The next thing I had to do was be somewhere that I loved. For me, that was escaping to Florida. Conditioning out of a heavily influenced, controlled way of living wasn’t easy. I combated this mindset by building a nice home within my new apartment space. I adopted two cats and built habits around my goals, vision for the future, and soon enough, my love for weed.
I attribute my new and intricate ways of thinking to how I focused on healing during this time. With room to work on mindsets and tinker with the directions I wanted to grow, weed helped me grind through those thought processes and also carefully consider many hard decisions and lessons. My quick turnarounds are a byproduct of the ways it helped me to think. .
Which is why I felt stumped when 15% of my brain still flooded my heart with guilt when I smoked. It was an irrational paranoia of the past, touting disconfidence in my downtime. What was ridiculous is that I now smoked with a new crowd of kind and conservative Christian people. They kept faith and felt comfortable with weed, so what could I do to cultivate that?
I first tested myself by removing the main variable: I took a break. It wasn’t as difficult as I thought it would be. After about a month without weed, I accomplished just as much creatively as I did before. What I noticed when I picked it back up was the bottom line: it just made everything better. It offered a door to connecting more, with food, nature, partners, even spirituality. I just had to align it with healthy habits.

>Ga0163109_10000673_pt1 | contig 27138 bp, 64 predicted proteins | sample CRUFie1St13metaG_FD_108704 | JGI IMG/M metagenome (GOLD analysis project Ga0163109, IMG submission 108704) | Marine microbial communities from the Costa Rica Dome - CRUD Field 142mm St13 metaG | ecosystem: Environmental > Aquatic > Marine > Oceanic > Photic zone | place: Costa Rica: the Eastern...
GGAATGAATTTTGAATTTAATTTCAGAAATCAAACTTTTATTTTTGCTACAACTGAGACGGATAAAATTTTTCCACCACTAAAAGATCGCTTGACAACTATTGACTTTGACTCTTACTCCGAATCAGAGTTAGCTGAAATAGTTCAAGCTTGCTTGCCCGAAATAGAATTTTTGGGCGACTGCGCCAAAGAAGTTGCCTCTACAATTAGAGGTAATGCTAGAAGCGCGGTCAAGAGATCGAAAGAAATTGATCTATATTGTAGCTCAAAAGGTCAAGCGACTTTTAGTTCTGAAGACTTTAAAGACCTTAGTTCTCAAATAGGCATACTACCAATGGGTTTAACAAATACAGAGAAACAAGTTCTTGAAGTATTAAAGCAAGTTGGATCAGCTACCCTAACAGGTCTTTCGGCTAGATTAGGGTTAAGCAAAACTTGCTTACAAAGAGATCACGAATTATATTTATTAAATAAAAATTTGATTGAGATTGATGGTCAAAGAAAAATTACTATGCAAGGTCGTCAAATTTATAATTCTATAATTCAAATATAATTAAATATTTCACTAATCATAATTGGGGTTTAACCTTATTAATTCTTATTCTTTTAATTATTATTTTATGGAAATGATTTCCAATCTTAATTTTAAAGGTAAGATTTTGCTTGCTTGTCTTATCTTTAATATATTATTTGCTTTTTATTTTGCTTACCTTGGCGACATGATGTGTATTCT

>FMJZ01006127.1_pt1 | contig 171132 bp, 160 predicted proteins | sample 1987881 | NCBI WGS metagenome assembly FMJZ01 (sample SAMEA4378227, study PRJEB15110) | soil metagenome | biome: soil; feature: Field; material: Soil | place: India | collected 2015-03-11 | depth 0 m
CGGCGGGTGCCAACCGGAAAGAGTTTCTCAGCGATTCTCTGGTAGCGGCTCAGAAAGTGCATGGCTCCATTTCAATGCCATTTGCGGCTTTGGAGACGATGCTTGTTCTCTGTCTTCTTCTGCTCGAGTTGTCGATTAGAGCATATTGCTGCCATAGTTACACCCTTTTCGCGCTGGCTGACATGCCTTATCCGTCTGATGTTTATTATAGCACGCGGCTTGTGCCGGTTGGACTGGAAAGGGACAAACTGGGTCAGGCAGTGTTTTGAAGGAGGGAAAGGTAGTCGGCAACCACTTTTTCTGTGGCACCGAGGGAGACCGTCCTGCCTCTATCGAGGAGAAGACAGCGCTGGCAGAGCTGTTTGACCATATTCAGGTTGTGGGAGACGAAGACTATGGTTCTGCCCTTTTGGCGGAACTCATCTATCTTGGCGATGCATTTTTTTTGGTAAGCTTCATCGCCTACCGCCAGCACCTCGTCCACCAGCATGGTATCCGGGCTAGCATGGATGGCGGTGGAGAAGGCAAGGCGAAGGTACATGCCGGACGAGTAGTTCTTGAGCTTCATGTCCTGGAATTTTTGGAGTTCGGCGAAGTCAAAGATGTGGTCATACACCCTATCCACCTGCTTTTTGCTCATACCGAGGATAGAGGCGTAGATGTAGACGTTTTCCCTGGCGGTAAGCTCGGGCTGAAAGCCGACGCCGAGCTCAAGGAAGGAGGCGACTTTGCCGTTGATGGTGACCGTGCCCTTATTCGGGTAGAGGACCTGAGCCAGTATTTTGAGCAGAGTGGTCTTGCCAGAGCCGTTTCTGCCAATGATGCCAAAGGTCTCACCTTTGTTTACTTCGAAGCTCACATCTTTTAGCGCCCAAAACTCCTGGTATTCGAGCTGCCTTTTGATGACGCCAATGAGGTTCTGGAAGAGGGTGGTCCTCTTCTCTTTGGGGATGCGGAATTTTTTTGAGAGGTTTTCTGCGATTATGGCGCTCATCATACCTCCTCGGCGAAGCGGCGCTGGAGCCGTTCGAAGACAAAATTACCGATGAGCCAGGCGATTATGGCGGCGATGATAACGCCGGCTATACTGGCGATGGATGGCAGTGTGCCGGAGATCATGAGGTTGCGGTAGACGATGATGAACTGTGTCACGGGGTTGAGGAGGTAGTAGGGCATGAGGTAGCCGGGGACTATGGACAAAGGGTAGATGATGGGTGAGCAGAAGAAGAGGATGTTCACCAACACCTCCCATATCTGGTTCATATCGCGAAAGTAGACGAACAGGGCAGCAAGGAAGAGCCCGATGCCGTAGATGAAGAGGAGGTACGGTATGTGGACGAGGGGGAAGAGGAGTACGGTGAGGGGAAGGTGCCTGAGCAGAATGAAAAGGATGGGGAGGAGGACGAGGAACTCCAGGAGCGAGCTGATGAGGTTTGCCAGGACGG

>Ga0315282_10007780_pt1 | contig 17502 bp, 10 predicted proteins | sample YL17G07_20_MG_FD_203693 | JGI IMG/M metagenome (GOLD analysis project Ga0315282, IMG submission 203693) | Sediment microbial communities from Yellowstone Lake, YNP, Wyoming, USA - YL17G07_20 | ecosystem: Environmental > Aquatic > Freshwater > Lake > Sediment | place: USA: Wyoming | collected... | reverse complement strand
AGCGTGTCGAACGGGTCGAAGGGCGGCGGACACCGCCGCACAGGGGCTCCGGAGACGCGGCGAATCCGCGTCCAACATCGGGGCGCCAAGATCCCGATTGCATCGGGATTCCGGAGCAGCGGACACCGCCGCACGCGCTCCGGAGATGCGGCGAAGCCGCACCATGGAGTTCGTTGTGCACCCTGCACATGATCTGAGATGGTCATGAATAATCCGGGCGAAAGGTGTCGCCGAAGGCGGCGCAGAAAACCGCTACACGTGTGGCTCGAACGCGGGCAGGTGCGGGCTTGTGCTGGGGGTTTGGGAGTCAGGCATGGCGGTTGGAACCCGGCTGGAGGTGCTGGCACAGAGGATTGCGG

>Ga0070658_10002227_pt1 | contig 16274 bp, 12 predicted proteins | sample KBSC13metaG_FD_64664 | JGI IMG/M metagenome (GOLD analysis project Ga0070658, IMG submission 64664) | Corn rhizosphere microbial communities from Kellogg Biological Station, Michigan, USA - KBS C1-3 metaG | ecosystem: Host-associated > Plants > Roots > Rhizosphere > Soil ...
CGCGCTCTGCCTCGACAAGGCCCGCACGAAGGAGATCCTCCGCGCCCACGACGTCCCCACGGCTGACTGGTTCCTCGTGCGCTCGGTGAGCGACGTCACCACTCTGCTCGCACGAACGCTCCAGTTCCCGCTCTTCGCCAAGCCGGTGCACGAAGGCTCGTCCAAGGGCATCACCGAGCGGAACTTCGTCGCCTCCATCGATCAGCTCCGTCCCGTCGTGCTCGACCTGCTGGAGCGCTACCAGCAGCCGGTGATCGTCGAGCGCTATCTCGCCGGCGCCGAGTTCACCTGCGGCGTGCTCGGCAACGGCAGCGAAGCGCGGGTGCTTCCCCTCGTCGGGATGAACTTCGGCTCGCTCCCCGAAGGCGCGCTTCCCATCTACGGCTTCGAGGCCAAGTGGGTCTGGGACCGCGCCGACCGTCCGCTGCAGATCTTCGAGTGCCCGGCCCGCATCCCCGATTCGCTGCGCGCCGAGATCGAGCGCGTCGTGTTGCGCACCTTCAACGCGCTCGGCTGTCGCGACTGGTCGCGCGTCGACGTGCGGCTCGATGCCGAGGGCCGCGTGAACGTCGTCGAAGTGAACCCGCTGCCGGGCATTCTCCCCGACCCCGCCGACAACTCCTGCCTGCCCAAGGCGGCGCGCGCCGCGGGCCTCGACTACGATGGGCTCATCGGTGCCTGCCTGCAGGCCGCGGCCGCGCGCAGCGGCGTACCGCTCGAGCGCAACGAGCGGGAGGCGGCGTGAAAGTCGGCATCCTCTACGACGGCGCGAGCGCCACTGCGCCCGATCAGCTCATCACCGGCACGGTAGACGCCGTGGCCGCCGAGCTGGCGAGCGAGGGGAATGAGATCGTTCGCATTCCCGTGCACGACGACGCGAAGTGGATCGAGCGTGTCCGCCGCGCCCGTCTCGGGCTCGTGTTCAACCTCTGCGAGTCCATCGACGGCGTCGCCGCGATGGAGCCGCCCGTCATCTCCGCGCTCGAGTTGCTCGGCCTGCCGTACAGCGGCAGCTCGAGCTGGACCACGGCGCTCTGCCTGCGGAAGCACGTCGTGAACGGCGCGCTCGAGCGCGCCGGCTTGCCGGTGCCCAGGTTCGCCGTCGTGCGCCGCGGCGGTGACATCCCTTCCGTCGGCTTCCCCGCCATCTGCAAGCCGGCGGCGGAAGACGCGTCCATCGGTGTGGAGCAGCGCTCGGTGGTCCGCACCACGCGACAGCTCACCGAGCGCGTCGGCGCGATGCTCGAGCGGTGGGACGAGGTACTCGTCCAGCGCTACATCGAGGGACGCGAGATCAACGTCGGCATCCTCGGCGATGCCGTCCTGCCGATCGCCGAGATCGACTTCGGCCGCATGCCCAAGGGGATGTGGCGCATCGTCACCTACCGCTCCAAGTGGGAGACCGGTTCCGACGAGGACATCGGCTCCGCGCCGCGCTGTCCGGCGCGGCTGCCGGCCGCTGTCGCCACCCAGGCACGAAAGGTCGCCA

I knew three things:
1. I was unwilling to give up the assured positive effects that the plant brought into my life, especially not for a repressed devotion to God.
2. I shouldn’t have to sacrifice something this simple to be faithful and thankful.
3. Past misgivings were a lot to do with the residual negative thought processes that brought these bad thoughts up. So it wasn’t God who conditioned my mind to feel guilty all the time. There was factual evidence to show the unfortunate figureheads who caused it.
So the answer was simple: I considered weed to be a blessing, and just like every other blessing I had to be thankful and actively recognize that. Everybody in today’s world has heard that gratitude is a path to happiness
The first time I took a moment to pause and say thank you to God for keeping weed around, all of my guilt depleted.
For those who have faith, you know what this reassurance feels like. Warm energy covers your shoulders, vanquishing distress from your mind. A feeling of calm, assurance and relaxation overcame me and for the first time in forever, I enjoyed my smoke session with no reservations.
For anyone who struggles but wishes to keep faith, weed, and gratitude in one balanced idea, being thankful, trusting your values, and creating a life you’re proud of is one of the strongest paths to happiness.
I’ve solved my wish for keeping my values by thanking God every time I smoke. It’s erased the preconditioned guilt that clouded my head for years. The fear mongering of oppressive churches and parents visibly dissolved. Nobody deserves to walk on eggshells others dropped in front of them. My faith in weed never needed to fall, and my faith in God didn’t have to either.
Say thank you. Take a hit. I promise, you’re allowed to relax.